Categories: Shaft Alignment

A Leg to Stand On?

| |

By on March 30, 2012

A VibrAlign trainer recently conducted a shaft alignment training class on the Fixturlaser XA Pro. This 1 ½ day class includes one day of classroom training, followed by a half day of field training, usually on the customer’s own in-plant machinery, using their new shaft alignment tool.

While conducting the classroom portion of the training, one of the maintenance managers commented, “We’ve got a pump we’d like for you to help us align. It was recently installed, but it hasn’t been aligned.”

The machine is a 75hp motor, driving a centrifugal pump. A brief inspection of the pump revealed one other problem – one that could shorten the life of the machine as much as misalignment.

Do you see it? How could this affect the effectiveness of the alignment? What would you do different?

About the Author

Stan Riddle joined VibrAlign in 2008. He has over 35 years experience in aligning industrial machinery. Stan received his AAS Degree in Machinist Technology from Surry Community College in Dobson, NC, and also holds a diploma in Industrial Systems Technology from Forsyth Technical Community College in Winston-Salem, NC, where he was also an instructor in the program.

Stan began his maintenance career working as a machinist and millwright for companies such as Weyerhaeuser, R.J. Reynolds, and Tyco Electronics. He also has over 25 years experience in Predictive Technologies, such as vibration analysis, thermography, oil analysis, and ultrasonic inspection. He is a certified Level III Vibration Analyst with the Vibration Institute, and is a Past Chairman and Board Member of the Piedmont Chapter.

Stan and his wife live in Yadkinville, NC.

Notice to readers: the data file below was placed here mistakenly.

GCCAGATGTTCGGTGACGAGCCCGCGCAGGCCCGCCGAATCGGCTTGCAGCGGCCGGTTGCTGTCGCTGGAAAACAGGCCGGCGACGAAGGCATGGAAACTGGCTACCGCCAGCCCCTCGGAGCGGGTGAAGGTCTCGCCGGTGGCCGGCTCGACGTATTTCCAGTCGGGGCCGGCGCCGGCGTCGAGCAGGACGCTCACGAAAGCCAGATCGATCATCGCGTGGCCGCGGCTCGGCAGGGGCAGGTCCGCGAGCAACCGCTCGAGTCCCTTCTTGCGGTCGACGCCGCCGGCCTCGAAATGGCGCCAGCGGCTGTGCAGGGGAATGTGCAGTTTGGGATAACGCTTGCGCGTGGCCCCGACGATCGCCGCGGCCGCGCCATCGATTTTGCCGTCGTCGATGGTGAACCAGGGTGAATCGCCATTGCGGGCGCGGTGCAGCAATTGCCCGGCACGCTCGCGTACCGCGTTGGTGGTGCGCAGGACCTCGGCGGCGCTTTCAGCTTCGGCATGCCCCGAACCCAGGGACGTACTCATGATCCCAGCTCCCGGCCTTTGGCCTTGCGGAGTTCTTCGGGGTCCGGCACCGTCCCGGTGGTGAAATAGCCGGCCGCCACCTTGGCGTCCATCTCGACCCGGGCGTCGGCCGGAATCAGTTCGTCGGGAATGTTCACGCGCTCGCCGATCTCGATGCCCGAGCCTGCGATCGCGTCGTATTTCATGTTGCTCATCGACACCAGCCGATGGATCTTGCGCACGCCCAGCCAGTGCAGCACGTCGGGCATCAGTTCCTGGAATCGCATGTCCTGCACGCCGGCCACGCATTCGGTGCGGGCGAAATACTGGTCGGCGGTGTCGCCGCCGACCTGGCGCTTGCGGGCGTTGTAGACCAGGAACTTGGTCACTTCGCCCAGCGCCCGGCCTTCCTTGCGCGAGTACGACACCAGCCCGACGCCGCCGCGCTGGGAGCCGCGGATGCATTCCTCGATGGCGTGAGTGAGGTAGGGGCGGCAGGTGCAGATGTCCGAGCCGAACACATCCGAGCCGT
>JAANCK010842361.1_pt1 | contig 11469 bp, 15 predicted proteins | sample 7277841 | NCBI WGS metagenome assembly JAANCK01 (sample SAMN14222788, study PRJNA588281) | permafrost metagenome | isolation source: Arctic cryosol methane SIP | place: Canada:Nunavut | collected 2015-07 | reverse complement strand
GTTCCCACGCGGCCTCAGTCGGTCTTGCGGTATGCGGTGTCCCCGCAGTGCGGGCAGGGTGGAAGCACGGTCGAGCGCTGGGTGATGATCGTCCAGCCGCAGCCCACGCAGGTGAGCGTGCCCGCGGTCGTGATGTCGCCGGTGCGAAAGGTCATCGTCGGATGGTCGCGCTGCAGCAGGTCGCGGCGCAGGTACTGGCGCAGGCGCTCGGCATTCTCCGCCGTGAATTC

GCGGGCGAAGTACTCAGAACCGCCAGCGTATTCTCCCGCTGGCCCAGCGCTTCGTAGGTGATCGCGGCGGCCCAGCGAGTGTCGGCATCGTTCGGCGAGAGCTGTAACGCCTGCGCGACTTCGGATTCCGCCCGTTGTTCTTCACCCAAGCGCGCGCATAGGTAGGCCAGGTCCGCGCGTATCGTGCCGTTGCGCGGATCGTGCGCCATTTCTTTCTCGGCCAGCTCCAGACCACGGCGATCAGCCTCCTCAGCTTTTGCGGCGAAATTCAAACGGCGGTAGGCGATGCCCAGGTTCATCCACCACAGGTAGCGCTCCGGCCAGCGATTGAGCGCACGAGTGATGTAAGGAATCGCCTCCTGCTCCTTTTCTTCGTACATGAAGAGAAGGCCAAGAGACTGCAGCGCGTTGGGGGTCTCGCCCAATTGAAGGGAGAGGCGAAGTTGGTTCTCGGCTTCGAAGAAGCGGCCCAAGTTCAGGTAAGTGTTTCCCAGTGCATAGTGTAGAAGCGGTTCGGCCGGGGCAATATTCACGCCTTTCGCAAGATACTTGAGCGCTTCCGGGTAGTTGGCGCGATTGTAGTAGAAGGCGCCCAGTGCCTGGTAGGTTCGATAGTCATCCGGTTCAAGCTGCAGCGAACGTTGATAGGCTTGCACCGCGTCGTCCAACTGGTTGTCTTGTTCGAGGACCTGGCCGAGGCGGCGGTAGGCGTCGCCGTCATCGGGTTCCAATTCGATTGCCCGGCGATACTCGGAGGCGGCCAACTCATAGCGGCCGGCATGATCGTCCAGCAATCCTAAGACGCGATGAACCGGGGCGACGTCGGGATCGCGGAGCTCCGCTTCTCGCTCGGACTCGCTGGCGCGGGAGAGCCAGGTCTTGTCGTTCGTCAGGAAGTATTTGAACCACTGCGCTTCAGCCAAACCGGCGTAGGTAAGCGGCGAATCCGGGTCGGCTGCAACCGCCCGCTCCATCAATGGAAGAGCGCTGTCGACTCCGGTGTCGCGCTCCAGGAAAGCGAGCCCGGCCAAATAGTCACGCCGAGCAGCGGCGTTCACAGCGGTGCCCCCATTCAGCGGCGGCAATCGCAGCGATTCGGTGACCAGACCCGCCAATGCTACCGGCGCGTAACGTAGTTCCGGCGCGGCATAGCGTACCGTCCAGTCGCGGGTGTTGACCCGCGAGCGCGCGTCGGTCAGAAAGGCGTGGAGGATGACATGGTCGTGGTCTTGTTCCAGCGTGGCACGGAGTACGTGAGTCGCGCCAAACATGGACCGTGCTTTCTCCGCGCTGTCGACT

6 responses to “A Leg to Stand On?”

  1. Michael Keohane says:


    Are all corners of the base mounted on threaded rod like that? If so I would anticipate having other problems such as resonance show up. Also it would seem like it would be almost impossible to have a flat mounting system with everything tight.

  2. Stan Riddle says:

    Yes, all corners are like that. They used heavy gauge steel for the structure, but the threaded rod is not sufficient to support the weight of the machine, piping, and the dynamic forces from operation. You are correct about both resonance issues, and the difficulty of alignment. Good eye!

  3. Jack McLemore says:

    For my info why would they ever mount anything like that?

  4. Stan Riddle says:

    Great question Jack! I wish I had an equally good answer. I can only assume either no one knew better, they hoped the base would last longer, since it wouldn’t be touching the floor, or it was just easier to hook to existing piping. It’s not the first one I’ve seen, and sadly, may not be the last.

  5. Mike Franzen says:


    It looks like to me they tried to make it fit the piping instead of installing and plumbing to it. This is a unstable base with lot of vibration issues. Even if you get it aligned it will never hold one. It should have been mounted on floor and solidly mounted and had a base poured around it. I believe three times more mass than the pump and motor so it could dampen the vibration.


  6. Stan Riddle says:

    Mike, you are exactly right, I believe. They ran the pump to the pipe, istead of running the pipe to the pump. I learned the 3:1 rule of thumb too, but you don’t see as much of it anymore. For many machines, it’s more like 1:3. A base of threaded rod like this one will twist like Chubby Checker!